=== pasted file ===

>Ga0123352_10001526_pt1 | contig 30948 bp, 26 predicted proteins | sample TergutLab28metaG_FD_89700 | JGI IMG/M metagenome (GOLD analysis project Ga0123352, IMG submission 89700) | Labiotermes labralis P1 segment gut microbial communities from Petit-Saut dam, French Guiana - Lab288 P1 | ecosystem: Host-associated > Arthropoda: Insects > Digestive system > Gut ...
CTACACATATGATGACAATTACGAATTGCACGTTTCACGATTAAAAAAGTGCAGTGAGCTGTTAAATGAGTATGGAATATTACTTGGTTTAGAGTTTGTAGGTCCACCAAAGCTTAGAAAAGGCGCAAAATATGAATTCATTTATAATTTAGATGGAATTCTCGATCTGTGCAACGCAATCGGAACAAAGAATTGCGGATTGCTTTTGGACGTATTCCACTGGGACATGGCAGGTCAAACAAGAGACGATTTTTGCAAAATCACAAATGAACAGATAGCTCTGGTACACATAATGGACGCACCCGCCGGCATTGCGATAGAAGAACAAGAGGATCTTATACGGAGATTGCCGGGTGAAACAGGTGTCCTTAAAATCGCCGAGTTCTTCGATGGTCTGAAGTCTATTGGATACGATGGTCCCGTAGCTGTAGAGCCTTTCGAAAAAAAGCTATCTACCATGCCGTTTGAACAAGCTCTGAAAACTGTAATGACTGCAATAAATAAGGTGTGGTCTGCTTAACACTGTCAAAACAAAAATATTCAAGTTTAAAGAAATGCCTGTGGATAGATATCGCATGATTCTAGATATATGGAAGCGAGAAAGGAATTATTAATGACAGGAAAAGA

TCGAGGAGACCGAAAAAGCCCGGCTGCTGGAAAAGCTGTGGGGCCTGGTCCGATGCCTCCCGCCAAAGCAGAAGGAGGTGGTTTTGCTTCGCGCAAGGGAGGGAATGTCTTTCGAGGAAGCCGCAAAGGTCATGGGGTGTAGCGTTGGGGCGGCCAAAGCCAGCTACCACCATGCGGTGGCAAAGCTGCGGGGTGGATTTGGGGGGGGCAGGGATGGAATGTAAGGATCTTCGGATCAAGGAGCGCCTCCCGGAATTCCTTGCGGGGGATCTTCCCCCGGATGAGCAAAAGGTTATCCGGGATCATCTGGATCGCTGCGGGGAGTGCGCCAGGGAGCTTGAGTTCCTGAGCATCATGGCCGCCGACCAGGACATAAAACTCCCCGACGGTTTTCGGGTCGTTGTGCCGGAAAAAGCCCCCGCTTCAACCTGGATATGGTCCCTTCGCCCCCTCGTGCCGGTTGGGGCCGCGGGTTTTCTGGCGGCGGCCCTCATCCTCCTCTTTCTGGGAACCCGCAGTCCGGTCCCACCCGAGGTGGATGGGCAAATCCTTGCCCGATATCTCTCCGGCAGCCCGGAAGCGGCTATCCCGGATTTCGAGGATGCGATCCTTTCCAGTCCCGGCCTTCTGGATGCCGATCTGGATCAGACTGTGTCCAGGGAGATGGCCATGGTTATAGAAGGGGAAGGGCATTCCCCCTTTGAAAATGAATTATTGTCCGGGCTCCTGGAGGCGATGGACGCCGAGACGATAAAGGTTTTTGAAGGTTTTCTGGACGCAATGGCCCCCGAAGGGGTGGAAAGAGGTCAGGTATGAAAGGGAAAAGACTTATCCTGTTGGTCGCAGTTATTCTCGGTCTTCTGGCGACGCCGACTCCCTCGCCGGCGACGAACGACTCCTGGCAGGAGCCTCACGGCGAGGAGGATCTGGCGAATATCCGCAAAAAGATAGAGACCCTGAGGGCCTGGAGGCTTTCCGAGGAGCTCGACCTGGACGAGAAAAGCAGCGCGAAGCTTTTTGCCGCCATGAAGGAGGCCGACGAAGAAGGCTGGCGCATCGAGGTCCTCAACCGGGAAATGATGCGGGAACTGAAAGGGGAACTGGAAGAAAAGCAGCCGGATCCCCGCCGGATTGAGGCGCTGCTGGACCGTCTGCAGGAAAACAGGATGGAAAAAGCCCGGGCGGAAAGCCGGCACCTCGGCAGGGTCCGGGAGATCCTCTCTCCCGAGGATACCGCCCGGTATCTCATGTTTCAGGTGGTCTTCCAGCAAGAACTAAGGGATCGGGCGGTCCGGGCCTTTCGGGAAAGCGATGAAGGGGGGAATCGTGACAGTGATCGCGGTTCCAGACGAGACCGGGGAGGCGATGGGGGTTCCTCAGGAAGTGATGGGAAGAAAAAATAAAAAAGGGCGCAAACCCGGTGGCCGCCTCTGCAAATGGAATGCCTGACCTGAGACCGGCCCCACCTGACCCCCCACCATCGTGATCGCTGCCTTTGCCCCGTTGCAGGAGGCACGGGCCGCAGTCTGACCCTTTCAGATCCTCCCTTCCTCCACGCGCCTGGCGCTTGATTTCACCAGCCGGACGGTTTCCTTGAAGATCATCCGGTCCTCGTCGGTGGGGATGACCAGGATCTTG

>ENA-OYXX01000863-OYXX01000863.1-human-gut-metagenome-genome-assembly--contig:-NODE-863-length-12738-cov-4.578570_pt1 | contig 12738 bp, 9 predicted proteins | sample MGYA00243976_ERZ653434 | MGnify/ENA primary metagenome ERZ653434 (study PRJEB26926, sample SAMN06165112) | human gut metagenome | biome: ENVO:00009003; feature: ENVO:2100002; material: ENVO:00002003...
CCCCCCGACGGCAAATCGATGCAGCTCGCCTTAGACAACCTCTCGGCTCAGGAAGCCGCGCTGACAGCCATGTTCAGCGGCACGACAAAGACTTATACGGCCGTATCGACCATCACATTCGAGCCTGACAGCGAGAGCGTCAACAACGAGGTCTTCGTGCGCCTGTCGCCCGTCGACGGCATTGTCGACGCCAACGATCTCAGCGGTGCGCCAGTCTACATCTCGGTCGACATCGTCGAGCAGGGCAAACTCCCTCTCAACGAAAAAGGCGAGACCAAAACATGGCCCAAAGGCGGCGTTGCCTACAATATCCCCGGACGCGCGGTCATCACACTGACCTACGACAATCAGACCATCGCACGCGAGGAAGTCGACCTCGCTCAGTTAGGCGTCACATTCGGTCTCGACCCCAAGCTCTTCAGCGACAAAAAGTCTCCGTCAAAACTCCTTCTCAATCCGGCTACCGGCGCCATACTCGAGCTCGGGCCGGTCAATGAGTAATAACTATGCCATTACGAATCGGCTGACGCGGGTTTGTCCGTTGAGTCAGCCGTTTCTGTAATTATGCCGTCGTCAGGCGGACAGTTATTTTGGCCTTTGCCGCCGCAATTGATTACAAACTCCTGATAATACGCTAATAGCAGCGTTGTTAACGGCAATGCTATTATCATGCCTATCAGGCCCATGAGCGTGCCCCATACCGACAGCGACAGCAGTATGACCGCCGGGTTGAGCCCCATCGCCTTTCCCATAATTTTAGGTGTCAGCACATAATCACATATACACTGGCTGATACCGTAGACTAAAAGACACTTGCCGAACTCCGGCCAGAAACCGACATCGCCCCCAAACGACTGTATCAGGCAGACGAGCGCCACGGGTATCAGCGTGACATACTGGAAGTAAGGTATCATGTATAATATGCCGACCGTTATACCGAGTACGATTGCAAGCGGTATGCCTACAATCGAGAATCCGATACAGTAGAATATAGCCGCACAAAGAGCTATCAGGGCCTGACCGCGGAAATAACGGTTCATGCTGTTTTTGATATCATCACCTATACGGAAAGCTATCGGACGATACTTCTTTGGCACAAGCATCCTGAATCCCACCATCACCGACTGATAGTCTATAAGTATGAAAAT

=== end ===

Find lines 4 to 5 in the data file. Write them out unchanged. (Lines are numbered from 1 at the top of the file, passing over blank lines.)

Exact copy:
>ENA-OYXX01000863-OYXX01000863.1-human-gut-metagenome-genome-assembly--contig:-NODE-863-length-12738-cov-4.578570_pt1 | contig 12738 bp, 9 predicted proteins | sample MGYA00243976_ERZ653434 | MGnify/ENA primary metagenome ERZ653434 (study PRJEB26926, sample SAMN06165112) | human gut metagenome | biome: ENVO:00009003; feature: ENVO:2100002; material: ENVO:00002003...
CCCCCCGACGGCAAATCGATGCAGCTCGCCTTAGACAACCTCTCGGCTCAGGAAGCCGCGCTGACAGCCATGTTCAGCGGCACGACAAAGACTTATACGGCCGTATCGACCATCACATTCGAGCCTGACAGCGAGAGCGTCAACAACGAGGTCTTCGTGCGCCTGTCGCCCGTCGACGGCATTGTCGACGCCAACGATCTCAGCGGTGCGCCAGTCTACATCTCGGTCGACATCGTCGAGCAGGGCAAACTCCCTCTCAACGAAAAAGGCGAGACCAAAACATGGCCCAAAGGCGGCGTTGCCTACAATATCCCCGGACGCGCGGTCATCACACTGACCTACGACAATCAGACCATCGCACGCGAGGAAGTCGACCTCGCTCAGTTAGGCGTCACATTCGGTCTCGACCCCAAGCTCTTCAGCGACAAAAAGTCTCCGTCAAAACTCCTTCTCAATCCGGCTACCGGCGCCATACTCGAGCTCGGGCCGGTCAATGAGTAATAACTATGCCATTACGAATCGGCTGACGCGGGTTTGTCCGTTGAGTCAGCCGTTTCTGTAATTATGCCGTCGTCAGGCGGACAGTTATTTTGGCCTTTGCCGCCGCAATTGATTACAAACTCCTGATAATACGCTAATAGCAGCGTTGTTAACGGCAATGCTATTATCATGCCTATCAGGCCCATGAGCGTGCCCCATACCGACAGCGACAGCAGTATGACCGCCGGGTTGAGCCCCATCGCCTTTCCCATAATTTTAGGTGTCAGCACATAATCACATATACACTGGCTGATACCGTAGACTAAAAGACACTTGCCGAACTCCGGCCAGAAACCGACATCGCCCCCAAACGACTGTATCAGGCAGACGAGCGCCACGGGTATCAGCGTGACATACTGGAAGTAAGGTATCATGTATAATATGCCGACCGTTATACCGAGTACGATTGCAAGCGGTATGCCTACAATCGAGAATCCGATACAGTAGAATATAGCCGCACAAAGAGCTATCAGGGCCTGACCGCGGAAATAACGGTTCATGCTGTTTTTGATATCATCACCTATACGGAAAGCTATCGGACGATACTTCTTTGGCACAAGCATCCTGAATCCCACCATCACCGACTGATAGTCTATAAGTATGAAAAT